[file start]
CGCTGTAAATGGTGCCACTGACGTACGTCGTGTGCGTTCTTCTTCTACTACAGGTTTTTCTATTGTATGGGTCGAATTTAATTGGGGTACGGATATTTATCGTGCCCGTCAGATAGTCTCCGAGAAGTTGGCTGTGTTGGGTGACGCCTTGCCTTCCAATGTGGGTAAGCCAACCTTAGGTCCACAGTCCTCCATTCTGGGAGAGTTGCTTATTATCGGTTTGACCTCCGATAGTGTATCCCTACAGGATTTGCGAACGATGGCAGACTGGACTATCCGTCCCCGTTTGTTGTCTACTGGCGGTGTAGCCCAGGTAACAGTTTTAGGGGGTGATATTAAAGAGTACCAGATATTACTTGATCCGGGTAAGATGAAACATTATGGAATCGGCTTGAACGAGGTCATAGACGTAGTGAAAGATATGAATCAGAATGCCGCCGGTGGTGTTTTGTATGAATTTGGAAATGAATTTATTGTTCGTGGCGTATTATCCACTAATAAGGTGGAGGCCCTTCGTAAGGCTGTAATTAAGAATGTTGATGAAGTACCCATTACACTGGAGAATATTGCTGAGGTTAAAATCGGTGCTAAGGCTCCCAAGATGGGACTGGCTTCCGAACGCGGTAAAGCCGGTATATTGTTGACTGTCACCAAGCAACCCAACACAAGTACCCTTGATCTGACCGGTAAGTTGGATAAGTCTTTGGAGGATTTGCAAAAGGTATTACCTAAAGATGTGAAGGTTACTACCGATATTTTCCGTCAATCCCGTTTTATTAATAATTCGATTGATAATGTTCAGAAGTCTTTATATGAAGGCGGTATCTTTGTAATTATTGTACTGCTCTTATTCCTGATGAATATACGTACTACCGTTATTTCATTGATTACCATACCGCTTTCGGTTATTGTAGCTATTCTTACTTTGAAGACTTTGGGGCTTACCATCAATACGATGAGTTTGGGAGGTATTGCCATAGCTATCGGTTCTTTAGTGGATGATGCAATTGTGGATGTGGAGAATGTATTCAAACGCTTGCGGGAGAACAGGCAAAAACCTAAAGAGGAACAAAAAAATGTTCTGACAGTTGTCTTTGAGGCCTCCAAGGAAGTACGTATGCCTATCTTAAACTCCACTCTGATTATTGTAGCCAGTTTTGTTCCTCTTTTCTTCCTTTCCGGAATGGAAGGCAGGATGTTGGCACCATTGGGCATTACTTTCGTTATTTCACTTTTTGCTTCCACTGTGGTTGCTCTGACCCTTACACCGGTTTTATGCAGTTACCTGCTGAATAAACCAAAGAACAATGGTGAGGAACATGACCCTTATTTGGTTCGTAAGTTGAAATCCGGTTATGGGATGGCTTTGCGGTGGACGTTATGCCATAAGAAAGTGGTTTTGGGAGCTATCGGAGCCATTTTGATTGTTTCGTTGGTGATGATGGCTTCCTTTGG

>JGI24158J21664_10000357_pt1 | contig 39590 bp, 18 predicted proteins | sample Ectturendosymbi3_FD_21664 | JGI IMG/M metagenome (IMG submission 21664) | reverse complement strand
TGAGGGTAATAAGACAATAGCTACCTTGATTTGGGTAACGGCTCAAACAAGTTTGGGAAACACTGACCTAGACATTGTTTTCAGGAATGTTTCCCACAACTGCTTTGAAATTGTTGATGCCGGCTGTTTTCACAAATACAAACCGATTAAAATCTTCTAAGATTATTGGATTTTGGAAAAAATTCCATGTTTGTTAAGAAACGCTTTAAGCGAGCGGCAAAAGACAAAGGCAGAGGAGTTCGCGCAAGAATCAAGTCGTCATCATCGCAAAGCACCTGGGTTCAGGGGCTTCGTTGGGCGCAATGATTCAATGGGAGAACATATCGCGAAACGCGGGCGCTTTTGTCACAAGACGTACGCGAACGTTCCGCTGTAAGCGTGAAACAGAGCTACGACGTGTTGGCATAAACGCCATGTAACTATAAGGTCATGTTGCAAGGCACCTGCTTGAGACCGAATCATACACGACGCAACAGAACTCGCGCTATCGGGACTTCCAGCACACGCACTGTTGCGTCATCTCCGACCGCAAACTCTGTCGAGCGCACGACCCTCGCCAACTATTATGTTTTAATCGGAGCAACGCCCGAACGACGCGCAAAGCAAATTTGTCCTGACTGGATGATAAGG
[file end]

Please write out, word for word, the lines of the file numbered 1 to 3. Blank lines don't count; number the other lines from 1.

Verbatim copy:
CGCTGTAAATGGTGCCACTGACGTACGTCGTGTGCGTTCTTCTTCTACTACAGGTTTTTCTATTGTATGGGTCGAATTTAATTGGGGTACGGATATTTATCGTGCCCGTCAGATAGTCTCCGAGAAGTTGGCTGTGTTGGGTGACGCCTTGCCTTCCAATGTGGGTAAGCCAACCTTAGGTCCACAGTCCTCCATTCTGGGAGAGTTGCTTATTATCGGTTTGACCTCCGATAGTGTATCCCTACAGGATTTGCGAACGATGGCAGACTGGACTATCCGTCCCCGTTTGTTGTCTACTGGCGGTGTAGCCCAGGTAACAGTTTTAGGGGGTGATATTAAAGAGTACCAGATATTACTTGATCCGGGTAAGATGAAACATTATGGAATCGGCTTGAACGAGGTCATAGACGTAGTGAAAGATATGAATCAGAATGCCGCCGGTGGTGTTTTGTATGAATTTGGAAATGAATTTATTGTTCGTGGCGTATTATCCACTAATAAGGTGGAGGCCCTTCGTAAGGCTGTAATTAAGAATGTTGATGAAGTACCCATTACACTGGAGAATATTGCTGAGGTTAAAATCGGTGCTAAGGCTCCCAAGATGGGACTGGCTTCCGAACGCGGTAAAGCCGGTATATTGTTGACTGTCACCAAGCAACCCAACACAAGTACCCTTGATCTGACCGGTAAGTTGGATAAGTCTTTGGAGGATTTGCAAAAGGTATTACCTAAAGATGTGAAGGTTACTACCGATATTTTCCGTCAATCCCGTTTTATTAATAATTCGATTGATAATGTTCAGAAGTCTTTATATGAAGGCGGTATCTTTGTAATTATTGTACTGCTCTTATTCCTGATGAATATACGTACTACCGTTATTTCATTGATTACCATACCGCTTTCGGTTATTGTAGCTATTCTTACTTTGAAGACTTTGGGGCTTACCATCAATACGATGAGTTTGGGAGGTATTGCCATAGCTATCGGTTCTTTAGTGGATGATGCAATTGTGGATGTGGAGAATGTATTCAAACGCTTGCGGGAGAACAGGCAAAAACCTAAAGAGGAACAAAAAAATGTTCTGACAGTTGTCTTTGAGGCCTCCAAGGAAGTACGTATGCCTATCTTAAACTCCACTCTGATTATTGTAGCCAGTTTTGTTCCTCTTTTCTTCCTTTCCGGAATGGAAGGCAGGATGTTGGCACCATTGGGCATTACTTTCGTTATTTCACTTTTTGCTTCCACTGTGGTTGCTCTGACCCTTACACCGGTTTTATGCAGTTACCTGCTGAATAAACCAAAGAACAATGGTGAGGAACATGACCCTTATTTGGTTCGTAAGTTGAAATCCGGTTATGGGATGGCTTTGCGGTGGACGTTATGCCATAAGAAAGTGGTTTTGGGAGCTATCGGAGCCATTTTGATTGTTTCGTTGGTGATGATGGCTTCCTTTGG

>JGI24158J21664_10000357_pt1 | contig 39590 bp, 18 predicted proteins | sample Ectturendosymbi3_FD_21664 | JGI IMG/M metagenome (IMG submission 21664) | reverse complement strand
TGAGGGTAATAAGACAATAGCTACCTTGATTTGGGTAACGGCTCAAACAAGTTTGGGAAACACTGACCTAGACATTGTTTTCAGGAATGTTTCCCACAACTGCTTTGAAATTGTTGATGCCGGCTGTTTTCACAAATACAAACCGATTAAAATCTTCTAAGATTATTGGATTTTGGAAAAAATTCCATGTTTGTTAAGAAACGCTTTAAGCGAGCGGCAAAAGACAAAGGCAGAGGAGTTCGCGCAAGAATCAAGTCGTCATCATCGCAAAGCACCTGGGTTCAGGGGCTTCGTTGGGCGCAATGATTCAATGGGAGAACATATCGCGAAACGCGGGCGCTTTTGTCACAAGACGTACGCGAACGTTCCGCTGTAAGCGTGAAACAGAGCTACGACGTGTTGGCATAAACGCCATGTAACTATAAGGTCATGTTGCAAGGCACCTGCTTGAGACCGAATCATACACGACGCAACAGAACTCGCGCTATCGGGACTTCCAGCACACGCACTGTTGCGTCATCTCCGACCGCAAACTCTGTCGAGCGCACGACCCTCGCCAACTATTATGTTTTAATCGGAGCAACGCCCGAACGACGCGCAAAGCAAATTTGTCCTGACTGGATGATAAGG